Remembering the Rochester 1964 Uprising

In the early evening of Friday July 24, 1964, in Rochester, N.Y. the Rochester Police Department attempted to arrest a 19 year-old Black male at a street block party and dance. 

The police response to the call included a K-9 Corps dog. Accusations of  police brutality against African-Americans spread quickly, and an angry crowd formed on Joseph Avenue and became violent. The riot broke out in two of Rochester’s predominantly African-American wards, near the location of the intersection of Nassau Street and Joseph Avenue, as well as downtown. Peace was restored after three days, but only after Governor Nelson Rockefeller called out the New York National Guard, the first such use of the Guard in a northern city. By the time the disturbance was over, four were dead (three in a helicopter crash) and 350 injured. Almost a thousand people were arrested and 204 stores were either looted or damaged.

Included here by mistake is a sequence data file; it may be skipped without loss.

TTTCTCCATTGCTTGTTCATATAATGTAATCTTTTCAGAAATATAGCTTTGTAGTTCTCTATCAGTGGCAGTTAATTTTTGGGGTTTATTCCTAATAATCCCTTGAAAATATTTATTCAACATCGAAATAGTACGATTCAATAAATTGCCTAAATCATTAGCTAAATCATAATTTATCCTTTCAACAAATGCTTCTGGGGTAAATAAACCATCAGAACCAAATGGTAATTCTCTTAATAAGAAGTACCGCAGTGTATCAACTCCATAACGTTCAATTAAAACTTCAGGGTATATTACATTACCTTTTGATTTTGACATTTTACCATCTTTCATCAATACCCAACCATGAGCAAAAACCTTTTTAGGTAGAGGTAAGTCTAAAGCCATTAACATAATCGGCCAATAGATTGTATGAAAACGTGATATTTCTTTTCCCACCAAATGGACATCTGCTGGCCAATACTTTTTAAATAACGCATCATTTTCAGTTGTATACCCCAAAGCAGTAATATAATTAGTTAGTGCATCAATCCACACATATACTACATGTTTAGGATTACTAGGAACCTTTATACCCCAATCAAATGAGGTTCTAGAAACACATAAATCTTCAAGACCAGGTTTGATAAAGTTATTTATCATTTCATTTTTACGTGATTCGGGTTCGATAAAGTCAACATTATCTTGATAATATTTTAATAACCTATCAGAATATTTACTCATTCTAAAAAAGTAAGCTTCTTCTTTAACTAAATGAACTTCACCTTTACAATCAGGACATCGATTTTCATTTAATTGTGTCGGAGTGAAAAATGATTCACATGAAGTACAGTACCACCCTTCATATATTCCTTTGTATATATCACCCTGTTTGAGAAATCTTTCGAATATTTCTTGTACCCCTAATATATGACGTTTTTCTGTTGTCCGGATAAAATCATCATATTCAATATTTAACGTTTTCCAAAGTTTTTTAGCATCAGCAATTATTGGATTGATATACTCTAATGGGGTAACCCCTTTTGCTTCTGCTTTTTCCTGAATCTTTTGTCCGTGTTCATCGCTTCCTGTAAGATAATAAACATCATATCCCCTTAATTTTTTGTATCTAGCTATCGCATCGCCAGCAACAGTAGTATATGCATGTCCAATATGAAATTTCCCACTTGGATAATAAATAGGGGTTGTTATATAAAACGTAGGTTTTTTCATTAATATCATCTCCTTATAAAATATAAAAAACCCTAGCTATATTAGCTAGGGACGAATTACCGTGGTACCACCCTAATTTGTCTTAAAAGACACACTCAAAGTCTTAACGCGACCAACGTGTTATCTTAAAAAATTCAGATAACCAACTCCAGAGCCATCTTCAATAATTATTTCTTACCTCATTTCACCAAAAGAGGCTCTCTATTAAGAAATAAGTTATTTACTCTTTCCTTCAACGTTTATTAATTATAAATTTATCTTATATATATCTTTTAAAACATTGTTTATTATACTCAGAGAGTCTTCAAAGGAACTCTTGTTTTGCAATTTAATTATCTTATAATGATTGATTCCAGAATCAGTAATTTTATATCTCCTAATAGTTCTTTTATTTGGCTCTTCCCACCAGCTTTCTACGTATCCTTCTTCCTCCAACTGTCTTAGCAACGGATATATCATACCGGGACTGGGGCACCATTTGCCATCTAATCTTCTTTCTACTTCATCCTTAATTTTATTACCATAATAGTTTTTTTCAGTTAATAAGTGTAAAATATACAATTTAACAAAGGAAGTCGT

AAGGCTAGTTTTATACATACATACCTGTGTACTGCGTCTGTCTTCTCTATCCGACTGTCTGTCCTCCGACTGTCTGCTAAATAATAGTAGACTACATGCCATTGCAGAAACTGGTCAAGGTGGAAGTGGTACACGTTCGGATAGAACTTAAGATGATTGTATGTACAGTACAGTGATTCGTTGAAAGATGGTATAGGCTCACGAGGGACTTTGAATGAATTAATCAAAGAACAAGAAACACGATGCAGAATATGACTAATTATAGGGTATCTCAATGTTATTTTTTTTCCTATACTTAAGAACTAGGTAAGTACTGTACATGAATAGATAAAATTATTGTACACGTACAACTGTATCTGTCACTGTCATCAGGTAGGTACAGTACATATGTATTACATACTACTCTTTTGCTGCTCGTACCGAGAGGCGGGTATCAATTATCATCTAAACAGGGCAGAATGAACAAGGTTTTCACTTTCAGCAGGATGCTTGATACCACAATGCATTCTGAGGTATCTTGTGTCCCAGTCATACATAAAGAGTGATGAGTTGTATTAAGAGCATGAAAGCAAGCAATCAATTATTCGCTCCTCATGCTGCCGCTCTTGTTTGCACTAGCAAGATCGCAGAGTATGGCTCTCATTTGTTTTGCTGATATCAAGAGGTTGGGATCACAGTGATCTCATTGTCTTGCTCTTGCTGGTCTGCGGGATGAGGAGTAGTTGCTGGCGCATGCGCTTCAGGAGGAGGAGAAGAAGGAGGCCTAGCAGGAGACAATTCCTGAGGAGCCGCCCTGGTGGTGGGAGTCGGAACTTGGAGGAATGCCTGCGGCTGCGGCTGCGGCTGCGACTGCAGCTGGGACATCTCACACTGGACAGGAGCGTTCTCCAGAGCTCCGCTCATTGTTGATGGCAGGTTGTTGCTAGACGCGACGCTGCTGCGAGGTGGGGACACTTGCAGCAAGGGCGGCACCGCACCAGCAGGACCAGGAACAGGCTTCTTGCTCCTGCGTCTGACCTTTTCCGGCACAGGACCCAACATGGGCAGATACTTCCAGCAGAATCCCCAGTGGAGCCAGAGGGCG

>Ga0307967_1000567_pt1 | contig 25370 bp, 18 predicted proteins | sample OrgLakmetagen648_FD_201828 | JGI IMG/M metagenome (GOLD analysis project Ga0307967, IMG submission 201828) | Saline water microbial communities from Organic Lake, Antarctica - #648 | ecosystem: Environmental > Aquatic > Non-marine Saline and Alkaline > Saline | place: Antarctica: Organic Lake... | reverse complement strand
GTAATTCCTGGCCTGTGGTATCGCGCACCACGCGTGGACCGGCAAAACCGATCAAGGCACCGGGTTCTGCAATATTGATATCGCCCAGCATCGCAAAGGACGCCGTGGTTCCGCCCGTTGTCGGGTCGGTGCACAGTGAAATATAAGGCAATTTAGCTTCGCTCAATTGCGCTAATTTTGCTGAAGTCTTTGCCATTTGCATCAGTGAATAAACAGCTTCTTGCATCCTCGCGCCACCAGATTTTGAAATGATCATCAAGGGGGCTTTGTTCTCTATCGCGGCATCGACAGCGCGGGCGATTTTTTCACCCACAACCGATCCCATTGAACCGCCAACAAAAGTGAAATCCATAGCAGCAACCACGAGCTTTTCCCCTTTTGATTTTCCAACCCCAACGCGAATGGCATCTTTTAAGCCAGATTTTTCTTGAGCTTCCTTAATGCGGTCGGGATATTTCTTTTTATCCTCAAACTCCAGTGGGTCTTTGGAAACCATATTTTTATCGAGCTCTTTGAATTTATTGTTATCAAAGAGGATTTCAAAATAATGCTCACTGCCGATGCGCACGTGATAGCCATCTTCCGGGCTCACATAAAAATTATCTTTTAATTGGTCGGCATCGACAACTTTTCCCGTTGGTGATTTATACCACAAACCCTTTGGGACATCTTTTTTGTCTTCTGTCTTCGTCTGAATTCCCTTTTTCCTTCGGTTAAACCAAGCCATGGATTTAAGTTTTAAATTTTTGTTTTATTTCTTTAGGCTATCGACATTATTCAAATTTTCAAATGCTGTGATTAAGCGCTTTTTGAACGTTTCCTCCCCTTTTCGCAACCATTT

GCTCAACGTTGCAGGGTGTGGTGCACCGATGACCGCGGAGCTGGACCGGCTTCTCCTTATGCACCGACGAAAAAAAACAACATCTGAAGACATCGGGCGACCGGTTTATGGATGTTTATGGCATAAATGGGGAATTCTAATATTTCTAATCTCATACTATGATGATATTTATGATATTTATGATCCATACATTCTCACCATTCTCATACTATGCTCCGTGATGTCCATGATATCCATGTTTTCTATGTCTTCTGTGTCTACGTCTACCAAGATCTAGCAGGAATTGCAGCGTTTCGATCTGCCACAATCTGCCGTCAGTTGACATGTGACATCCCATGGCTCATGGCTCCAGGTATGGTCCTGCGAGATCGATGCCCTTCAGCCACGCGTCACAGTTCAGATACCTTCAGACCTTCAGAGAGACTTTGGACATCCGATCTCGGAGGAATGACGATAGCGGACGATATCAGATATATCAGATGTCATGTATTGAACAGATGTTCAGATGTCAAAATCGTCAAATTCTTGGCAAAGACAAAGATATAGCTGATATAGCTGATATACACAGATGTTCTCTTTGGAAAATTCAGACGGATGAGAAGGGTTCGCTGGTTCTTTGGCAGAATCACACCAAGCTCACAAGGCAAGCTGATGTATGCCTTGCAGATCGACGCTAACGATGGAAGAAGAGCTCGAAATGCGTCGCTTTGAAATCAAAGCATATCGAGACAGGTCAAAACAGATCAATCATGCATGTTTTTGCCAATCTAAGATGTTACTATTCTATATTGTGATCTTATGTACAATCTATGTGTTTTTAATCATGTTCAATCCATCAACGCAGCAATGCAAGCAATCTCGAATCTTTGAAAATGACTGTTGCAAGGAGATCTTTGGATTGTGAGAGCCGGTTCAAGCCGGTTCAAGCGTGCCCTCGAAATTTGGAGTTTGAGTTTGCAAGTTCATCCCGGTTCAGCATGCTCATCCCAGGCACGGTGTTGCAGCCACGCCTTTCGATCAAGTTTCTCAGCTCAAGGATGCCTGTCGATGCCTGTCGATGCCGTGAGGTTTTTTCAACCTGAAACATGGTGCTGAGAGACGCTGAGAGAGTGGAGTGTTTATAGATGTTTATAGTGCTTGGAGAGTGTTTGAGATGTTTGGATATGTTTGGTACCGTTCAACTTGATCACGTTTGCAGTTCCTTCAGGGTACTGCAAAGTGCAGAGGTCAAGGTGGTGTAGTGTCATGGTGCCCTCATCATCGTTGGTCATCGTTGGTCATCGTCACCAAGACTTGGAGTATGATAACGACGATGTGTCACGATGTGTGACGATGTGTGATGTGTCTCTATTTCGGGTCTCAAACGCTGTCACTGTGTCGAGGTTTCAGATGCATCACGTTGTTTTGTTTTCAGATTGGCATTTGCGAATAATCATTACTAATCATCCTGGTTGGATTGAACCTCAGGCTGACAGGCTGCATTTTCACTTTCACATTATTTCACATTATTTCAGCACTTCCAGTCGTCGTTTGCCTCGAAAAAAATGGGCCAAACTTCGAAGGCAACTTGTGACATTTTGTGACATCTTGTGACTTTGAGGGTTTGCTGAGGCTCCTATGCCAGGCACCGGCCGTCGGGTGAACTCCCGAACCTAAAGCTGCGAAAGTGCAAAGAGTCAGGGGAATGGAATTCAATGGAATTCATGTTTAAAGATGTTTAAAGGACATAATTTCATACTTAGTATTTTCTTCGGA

Although the riot was initially blamed on “outside agitators,”  almost all the rioters arrested were from the local area, with only 14 people arrested tripling  of the African-American population in the previous 10 years. At that time, most African-Americans held low-pay and low-skill jobs and lived in substandard housing. Rochester was the last city in the State of New York to implement a public housing program.

One of the first housing projects built after the riots was the Chatham Gardens Apartments, which opened in 1965.

The riot was the first of a wave of deadly riots across the United States (all focusing around the same common theme of police brutality and disenfranchisement towards African-Americans), which lasted until 1969.